Qatar is ideally positioned to act as a commercial and operating hub for fintechs looking to tap into such key markets as India, Pakistan and Bangladesh, according to a top official of the Qatar Financial Center (QFC).
This is mainly due to Doha's "solid" business ties with these countries and more, QFC Authority chief executive Yousuf Mohamed al-Jaida said in an interview that appeared in the newsletter of the World Alliance of International Financial Centers.
The first six months of this year proved to be an opportune time specifically, demonstrated by fintechs' continued expansion into Qatar as well as through local institutions' continued push in developing Qatar’s fintech framework and regulatory environment, he said.
Looking at fintech in Qatar as a catalyst for growth, he said the Covid-19 crisis has highlighted the necessity and possibility of applying technology by financial institutions to better interact and service clients, including remittances that eliminate the need to visit an exchange house; contactless payment solutions; the processing of insurance claims and payments remotely; and supporting lending to small and medium enterprises.
The Qatar Central Bank (QCB) is actively working on developing strategies to allow sector players to benefit easily and swiftly from many fintech initiatives and products that are currently on the horizon, al-Jaida highlighted.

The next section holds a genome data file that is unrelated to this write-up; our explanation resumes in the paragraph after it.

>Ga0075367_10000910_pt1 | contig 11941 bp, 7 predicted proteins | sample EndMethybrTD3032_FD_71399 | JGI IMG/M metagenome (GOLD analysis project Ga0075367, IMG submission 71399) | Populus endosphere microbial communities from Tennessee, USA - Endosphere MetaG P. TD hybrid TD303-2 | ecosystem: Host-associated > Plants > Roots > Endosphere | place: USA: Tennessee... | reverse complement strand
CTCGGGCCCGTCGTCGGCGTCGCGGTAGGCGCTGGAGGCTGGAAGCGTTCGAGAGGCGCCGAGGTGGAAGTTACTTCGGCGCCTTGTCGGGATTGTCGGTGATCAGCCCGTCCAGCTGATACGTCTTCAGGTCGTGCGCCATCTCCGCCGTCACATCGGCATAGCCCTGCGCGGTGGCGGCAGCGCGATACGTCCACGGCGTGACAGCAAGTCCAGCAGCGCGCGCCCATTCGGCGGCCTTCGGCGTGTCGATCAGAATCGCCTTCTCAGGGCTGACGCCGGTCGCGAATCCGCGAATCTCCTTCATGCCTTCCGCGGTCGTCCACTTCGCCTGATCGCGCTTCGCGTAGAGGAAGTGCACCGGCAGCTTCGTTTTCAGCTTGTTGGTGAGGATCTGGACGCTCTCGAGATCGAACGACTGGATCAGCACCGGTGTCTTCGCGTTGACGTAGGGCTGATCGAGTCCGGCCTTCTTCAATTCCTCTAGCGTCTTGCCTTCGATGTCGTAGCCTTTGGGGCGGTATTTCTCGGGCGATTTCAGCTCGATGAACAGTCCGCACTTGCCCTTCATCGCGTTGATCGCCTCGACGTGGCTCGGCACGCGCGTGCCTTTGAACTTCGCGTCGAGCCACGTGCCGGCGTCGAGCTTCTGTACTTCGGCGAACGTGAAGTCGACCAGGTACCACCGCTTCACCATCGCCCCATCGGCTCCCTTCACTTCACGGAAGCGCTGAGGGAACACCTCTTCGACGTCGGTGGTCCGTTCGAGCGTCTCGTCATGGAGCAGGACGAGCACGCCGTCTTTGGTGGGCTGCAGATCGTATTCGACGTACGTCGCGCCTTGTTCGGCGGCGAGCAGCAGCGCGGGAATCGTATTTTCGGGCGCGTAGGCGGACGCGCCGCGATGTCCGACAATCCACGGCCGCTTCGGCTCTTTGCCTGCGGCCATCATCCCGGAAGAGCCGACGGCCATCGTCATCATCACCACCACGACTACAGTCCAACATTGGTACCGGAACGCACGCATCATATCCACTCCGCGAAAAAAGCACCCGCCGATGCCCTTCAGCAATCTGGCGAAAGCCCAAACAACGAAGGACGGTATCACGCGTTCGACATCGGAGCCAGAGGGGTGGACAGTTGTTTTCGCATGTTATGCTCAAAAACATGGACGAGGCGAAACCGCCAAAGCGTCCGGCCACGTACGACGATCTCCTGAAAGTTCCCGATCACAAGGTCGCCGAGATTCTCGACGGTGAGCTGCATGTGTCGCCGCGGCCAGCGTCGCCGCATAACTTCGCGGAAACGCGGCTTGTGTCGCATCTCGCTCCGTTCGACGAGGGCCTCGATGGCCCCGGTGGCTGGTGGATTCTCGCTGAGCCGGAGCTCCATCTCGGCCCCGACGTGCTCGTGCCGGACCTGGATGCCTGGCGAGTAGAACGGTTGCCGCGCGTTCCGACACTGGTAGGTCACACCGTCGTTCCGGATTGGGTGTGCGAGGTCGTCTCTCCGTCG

The QCB also officially launched its regulatory sandbox inviting and accepting firms seeking to safely live-trial their services in the digital payment services space.
Under the strict supervision of the QCB and the guidance of an expert panel, the QCB sandbox is central to government efforts to promote innovation in digital payment services, he said.
"With Qatar’s fintech sector still in development stages, fintechs enjoy an unsaturated market bursting with opportunities for cutting-edge financial services and innovation for both institutions and consumers alike," al-Jaida said.
Qatar and the QFC offer a host of incentives – including waiving application and registration fees, offering workspaces rent-free, and other benefits – for fintechs that give the country a competitive edge over other markets, he said.
While fintech in Qatar is largely focused on online payments and remittances, which could very well improve the sector’s overall prospects, there has been substantial infrastructure and regulatory work advanced in the country to foreground fintechs’ success in the local context, he said.
The Qatar Fintech Hub, of which QFC is a partner, brings together a vibrant community of fintech entrepreneurs, industry experts, regulators and investors and will create "significant" developments and opportunities in the short and long term, he said.
The QFC is home to a host of international fintechs including Instimatch Global, the money markets Fintech network; and Fineon Exchange, a Luxembourg-based global marketplace for exporters to trade their export receivables and trade finance assets. It also houses QPay, Qatar’s largest fintech company.
The QFC has diversified portfolio of clients, who have created a vibrant business community and international network, offering key opportunities for partnerships, cross-over and collaboration, particularly in light of high demand from banks, al-Jaida said.
The QFC is continuing to license fintechs on its platform via ‘Fintech Services Providers License’, catering to those providing cyber-security solutions, application programming interfaces, cloud computing, developing block chain-based technologies and artificial intelligence as well as those companies that provide a platform for facilitating real-time transaction capability of Internet connected devices.
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